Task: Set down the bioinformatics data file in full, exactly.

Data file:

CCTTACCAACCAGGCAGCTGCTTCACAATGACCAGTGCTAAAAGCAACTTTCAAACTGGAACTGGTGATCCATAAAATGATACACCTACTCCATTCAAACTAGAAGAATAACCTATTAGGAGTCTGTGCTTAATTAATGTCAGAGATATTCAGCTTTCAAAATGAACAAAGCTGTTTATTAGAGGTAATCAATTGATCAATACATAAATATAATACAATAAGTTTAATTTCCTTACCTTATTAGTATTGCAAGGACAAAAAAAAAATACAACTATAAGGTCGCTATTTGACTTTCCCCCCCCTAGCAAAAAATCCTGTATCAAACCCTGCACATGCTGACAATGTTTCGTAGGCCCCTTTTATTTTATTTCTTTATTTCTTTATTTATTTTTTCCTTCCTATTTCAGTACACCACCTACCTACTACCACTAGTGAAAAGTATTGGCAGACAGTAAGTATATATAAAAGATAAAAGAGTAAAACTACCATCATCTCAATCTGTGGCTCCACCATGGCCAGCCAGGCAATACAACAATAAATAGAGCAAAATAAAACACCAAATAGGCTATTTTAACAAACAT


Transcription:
CCTTACCAACCAGGCAGCTGCTTCACAATGACCAGTGCTAAAAGCAACTTTCAAACTGGAACTGGTGATCCATAAAATGATACACCTACTCCATTCAAACTAGAAGAATAACCTATTAGGAGTCTGTGCTTAATTAATGTCAGAGATATTCAGCTTTCAAAATGAACAAAGCTGTTTATTAGAGGTAATCAATTGATCAATACATAAATATAATACAATAAGTTTAATTTCCTTACCTTATTAGTATTGCAAGGACAAAAAAAAAATACAACTATAAGGTCGCTATTTGACTTTCCCCCCCCTAGCAAAAAATCCTGTATCAAACCCTGCACATGCTGACAATGTTTCGTAGGCCCCTTTTATTTTATTTCTTTATTTCTTTATTTATTTTTTCCTTCCTATTTCAGTACACCACCTACCTACTACCACTAGTGAAAAGTATTGGCAGACAGTAAGTATATATAAAAGATAAAAGAGTAAAACTACCATCATCTCAATCTGTGGCTCCACCATGGCCAGCCAGGCAATACAACAATAAATAGAGCAAAATAAAACACCAAATAGGCTATTTTAACAAACAT